Cut the debauchery.

That's the message being sent to soccer fans in Brazil.

The director of Maracanã stadium in Rio de Janeiro announced new plans on Thursday that include requiring patrons to wear shirts and sit in their seats while watching soccer games.

The new measures declared by João Barba also include a ban on flag poles and percussion instruments within the stadium.

“It would be good for someone who understands soccer and Brazil to administrate this consortium,” Guilherme Augusto said on Twitter in reaction to the announcement.

The new rules “are meant to safeguard the comfort, security and accessibility of the fans,” BBC News reported. One of the safety concerns is that if fans insist on standing to watch the game, they might break stadium seats.

No such thing, one fan retorted.

“The prohibition of flags in Maracanã doesn’t have a connection with violence,” Bruno Formiga tweeted, refuting Borba’s reasoning. “It’s for the visibility of those who paid a lot. It makes sense.”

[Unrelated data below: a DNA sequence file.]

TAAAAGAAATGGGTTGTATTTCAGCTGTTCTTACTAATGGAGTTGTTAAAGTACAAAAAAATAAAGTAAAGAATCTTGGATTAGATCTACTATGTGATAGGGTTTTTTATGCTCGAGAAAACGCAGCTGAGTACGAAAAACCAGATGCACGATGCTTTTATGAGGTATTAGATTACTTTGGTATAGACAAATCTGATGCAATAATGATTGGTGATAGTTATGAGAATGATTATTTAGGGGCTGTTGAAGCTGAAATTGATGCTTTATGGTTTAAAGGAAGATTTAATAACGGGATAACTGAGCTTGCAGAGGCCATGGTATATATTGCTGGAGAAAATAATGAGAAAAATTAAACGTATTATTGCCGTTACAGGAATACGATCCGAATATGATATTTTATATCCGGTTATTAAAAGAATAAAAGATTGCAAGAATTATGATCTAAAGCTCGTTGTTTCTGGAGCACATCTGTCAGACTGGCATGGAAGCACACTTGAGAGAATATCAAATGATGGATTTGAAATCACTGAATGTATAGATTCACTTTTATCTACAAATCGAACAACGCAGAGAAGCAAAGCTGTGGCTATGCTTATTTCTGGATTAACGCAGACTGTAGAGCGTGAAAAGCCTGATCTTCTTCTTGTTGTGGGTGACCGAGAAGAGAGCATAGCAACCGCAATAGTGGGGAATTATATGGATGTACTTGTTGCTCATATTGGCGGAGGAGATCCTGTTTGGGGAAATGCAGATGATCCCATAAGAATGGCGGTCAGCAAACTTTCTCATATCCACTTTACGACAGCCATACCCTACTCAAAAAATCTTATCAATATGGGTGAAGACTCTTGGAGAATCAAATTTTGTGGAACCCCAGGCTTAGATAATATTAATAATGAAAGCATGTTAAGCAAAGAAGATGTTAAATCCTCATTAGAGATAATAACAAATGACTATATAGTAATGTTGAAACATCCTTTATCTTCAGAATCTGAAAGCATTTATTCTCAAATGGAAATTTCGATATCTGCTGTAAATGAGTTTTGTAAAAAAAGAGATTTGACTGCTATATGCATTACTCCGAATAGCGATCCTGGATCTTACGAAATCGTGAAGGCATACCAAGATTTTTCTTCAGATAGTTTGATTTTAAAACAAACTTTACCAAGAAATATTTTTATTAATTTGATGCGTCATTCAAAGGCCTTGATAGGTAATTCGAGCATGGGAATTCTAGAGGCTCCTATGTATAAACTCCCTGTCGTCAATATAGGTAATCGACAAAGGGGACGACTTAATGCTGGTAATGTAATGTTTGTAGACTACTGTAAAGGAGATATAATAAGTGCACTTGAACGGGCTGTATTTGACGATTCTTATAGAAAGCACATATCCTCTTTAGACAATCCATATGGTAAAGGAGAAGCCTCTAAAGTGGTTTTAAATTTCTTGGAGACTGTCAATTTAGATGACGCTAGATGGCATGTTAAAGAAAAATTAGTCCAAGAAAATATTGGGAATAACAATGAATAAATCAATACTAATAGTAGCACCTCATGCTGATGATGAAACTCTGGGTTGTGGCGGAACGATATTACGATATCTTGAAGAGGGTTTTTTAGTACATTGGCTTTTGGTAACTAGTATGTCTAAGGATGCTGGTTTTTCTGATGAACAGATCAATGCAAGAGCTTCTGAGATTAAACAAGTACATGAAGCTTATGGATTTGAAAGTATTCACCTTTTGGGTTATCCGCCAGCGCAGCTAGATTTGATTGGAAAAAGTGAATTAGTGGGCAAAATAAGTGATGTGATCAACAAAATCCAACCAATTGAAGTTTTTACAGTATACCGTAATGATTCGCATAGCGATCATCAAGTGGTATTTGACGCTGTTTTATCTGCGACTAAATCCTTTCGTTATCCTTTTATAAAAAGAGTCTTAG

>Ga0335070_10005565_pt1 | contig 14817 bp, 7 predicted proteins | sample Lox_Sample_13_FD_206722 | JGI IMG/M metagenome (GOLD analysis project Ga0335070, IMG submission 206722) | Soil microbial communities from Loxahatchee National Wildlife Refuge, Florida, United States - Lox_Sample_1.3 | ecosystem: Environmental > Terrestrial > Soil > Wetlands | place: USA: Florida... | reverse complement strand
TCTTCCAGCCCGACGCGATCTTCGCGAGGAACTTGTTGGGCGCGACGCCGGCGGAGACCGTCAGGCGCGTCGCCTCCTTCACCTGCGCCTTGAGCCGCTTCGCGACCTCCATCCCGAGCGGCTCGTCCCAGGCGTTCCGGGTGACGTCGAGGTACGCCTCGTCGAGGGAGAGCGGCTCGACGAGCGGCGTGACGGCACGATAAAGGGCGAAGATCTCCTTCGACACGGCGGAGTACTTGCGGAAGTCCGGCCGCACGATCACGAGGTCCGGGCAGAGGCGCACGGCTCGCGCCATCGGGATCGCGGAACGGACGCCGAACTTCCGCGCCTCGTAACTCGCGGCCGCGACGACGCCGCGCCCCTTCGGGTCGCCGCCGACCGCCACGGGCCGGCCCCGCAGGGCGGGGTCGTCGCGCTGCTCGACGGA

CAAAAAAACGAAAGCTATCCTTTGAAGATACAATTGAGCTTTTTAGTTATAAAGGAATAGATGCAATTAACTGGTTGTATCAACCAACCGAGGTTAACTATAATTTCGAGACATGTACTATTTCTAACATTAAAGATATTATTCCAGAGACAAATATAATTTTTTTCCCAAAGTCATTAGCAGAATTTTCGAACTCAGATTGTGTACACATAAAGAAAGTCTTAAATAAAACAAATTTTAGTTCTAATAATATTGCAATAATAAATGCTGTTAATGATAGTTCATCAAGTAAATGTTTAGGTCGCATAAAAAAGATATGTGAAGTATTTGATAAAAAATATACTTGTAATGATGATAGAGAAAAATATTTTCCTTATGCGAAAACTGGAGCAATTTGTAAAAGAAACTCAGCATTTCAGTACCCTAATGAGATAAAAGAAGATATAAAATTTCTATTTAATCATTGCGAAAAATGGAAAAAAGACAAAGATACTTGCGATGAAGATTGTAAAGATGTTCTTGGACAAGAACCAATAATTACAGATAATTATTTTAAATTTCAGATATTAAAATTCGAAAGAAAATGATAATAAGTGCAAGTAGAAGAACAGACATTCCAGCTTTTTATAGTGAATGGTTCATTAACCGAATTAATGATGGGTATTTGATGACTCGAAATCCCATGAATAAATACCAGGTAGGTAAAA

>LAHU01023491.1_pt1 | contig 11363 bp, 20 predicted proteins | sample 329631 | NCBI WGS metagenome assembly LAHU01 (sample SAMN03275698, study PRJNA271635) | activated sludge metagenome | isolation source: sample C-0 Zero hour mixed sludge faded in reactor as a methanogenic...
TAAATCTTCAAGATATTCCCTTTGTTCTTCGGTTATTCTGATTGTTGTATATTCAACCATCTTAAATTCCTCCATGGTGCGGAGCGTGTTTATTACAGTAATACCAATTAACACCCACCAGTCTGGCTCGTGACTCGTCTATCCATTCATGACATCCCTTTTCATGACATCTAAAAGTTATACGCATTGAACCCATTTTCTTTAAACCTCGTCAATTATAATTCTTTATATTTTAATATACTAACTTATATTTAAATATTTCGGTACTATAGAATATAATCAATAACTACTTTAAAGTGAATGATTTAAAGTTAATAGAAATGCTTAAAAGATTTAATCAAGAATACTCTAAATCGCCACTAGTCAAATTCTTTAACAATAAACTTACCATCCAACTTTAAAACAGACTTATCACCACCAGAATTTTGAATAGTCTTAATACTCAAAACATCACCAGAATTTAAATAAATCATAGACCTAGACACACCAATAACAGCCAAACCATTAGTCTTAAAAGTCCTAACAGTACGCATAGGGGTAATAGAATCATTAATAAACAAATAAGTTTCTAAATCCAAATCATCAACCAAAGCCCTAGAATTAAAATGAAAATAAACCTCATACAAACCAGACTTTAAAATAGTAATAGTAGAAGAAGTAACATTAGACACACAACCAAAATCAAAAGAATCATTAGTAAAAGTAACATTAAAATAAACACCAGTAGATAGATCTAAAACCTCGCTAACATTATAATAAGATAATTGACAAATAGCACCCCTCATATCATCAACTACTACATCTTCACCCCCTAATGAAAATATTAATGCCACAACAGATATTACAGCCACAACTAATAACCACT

Borba said that the Wimbledon tennis tournament inspired him to make some of the changes.

“Last weekend I went to the tennis finals at Wimbledon, and on the invitation, it was written that it isn’t recommended to go with a certain clothing,” Borba said, according to the Brazilian newspaper, O Globo. “When a Brit reads ‘not recommended,’ it’s understood that he should not wear that type of clothing.”

In order to ensure that fans adopt this new style of cheering and all new rules are followed, Borba said that the entire stadium, from entrances to every seat in the house, will be monitored by cameras.

“If all goes well, this prohibition of flags and instruments in Maracanã will be that kind of law that ‘doesn’t catch on’,” Eduardo Tironi, another Brazilian fan, tweeted.

Maracanã was originally built for the 1950 FIFA World Cup and has been undergoing a $450 million renovation in order to host seven games in the 2014 FIFA World Cup, including the final match on July 13.

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